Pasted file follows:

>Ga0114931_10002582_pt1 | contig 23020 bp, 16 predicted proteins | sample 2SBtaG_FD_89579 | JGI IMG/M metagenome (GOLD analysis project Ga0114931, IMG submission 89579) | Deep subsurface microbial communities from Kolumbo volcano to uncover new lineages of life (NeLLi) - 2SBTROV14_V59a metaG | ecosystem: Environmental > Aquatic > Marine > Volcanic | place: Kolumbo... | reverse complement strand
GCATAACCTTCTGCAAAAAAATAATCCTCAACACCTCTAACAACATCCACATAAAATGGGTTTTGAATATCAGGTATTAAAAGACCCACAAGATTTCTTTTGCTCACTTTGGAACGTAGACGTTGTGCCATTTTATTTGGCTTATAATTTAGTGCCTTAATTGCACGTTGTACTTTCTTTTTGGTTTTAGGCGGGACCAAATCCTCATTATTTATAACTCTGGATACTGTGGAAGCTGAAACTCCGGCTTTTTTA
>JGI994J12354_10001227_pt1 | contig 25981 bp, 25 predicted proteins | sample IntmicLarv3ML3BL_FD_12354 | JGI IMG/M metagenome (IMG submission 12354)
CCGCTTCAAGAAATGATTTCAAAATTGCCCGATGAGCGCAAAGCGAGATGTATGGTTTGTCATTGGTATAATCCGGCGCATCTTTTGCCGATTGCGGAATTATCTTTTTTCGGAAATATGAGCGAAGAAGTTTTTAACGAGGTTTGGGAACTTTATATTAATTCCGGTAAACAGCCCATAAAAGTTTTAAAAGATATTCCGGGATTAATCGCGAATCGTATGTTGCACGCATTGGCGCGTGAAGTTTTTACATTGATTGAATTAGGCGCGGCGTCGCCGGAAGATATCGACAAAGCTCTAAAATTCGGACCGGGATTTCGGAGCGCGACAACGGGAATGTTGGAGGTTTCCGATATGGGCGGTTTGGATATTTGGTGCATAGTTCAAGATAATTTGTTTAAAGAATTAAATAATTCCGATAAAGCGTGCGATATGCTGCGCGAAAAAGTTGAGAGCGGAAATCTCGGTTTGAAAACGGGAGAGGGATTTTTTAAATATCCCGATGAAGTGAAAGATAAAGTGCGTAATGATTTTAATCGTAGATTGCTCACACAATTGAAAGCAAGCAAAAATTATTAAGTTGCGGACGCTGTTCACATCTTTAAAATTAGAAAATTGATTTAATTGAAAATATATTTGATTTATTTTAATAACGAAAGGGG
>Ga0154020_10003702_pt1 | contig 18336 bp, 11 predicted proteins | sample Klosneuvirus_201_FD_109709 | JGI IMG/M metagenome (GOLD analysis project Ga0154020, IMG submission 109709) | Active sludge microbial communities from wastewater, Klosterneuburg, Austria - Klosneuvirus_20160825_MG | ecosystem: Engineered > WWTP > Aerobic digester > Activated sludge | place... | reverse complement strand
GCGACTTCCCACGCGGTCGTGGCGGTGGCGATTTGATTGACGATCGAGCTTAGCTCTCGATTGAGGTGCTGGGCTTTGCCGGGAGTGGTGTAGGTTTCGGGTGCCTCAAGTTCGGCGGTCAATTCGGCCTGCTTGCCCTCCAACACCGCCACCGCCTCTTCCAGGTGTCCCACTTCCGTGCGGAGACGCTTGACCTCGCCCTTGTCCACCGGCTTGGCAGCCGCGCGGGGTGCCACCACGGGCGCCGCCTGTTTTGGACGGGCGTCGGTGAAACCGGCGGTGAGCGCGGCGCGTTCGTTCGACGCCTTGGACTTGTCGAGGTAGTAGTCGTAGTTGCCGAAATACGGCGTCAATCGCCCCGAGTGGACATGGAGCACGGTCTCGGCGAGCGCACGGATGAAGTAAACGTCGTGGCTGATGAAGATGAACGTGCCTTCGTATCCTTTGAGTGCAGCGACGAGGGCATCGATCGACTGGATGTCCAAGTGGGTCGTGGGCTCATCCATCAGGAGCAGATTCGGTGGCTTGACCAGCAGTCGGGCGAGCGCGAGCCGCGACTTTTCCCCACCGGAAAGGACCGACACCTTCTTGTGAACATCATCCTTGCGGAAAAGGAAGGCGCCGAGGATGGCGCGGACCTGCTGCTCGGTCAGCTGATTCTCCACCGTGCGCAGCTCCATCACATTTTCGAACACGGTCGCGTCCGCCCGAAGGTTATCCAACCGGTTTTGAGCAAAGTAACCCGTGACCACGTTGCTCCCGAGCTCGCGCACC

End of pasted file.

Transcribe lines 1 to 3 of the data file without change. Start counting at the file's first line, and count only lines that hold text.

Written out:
>Ga0114931_10002582_pt1 | contig 23020 bp, 16 predicted proteins | sample 2SBtaG_FD_89579 | JGI IMG/M metagenome (GOLD analysis project Ga0114931, IMG submission 89579) | Deep subsurface microbial communities from Kolumbo volcano to uncover new lineages of life (NeLLi) - 2SBTROV14_V59a metaG | ecosystem: Environmental > Aquatic > Marine > Volcanic | place: Kolumbo... | reverse complement strand
GCATAACCTTCTGCAAAAAAATAATCCTCAACACCTCTAACAACATCCACATAAAATGGGTTTTGAATATCAGGTATTAAAAGACCCACAAGATTTCTTTTGCTCACTTTGGAACGTAGACGTTGTGCCATTTTATTTGGCTTATAATTTAGTGCCTTAATTGCACGTTGTACTTTCTTTTTGGTTTTAGGCGGGACCAAATCCTCATTATTTATAACTCTGGATACTGTGGAAGCTGAAACTCCGGCTTTTTTA
>JGI994J12354_10001227_pt1 | contig 25981 bp, 25 predicted proteins | sample IntmicLarv3ML3BL_FD_12354 | JGI IMG/M metagenome (IMG submission 12354)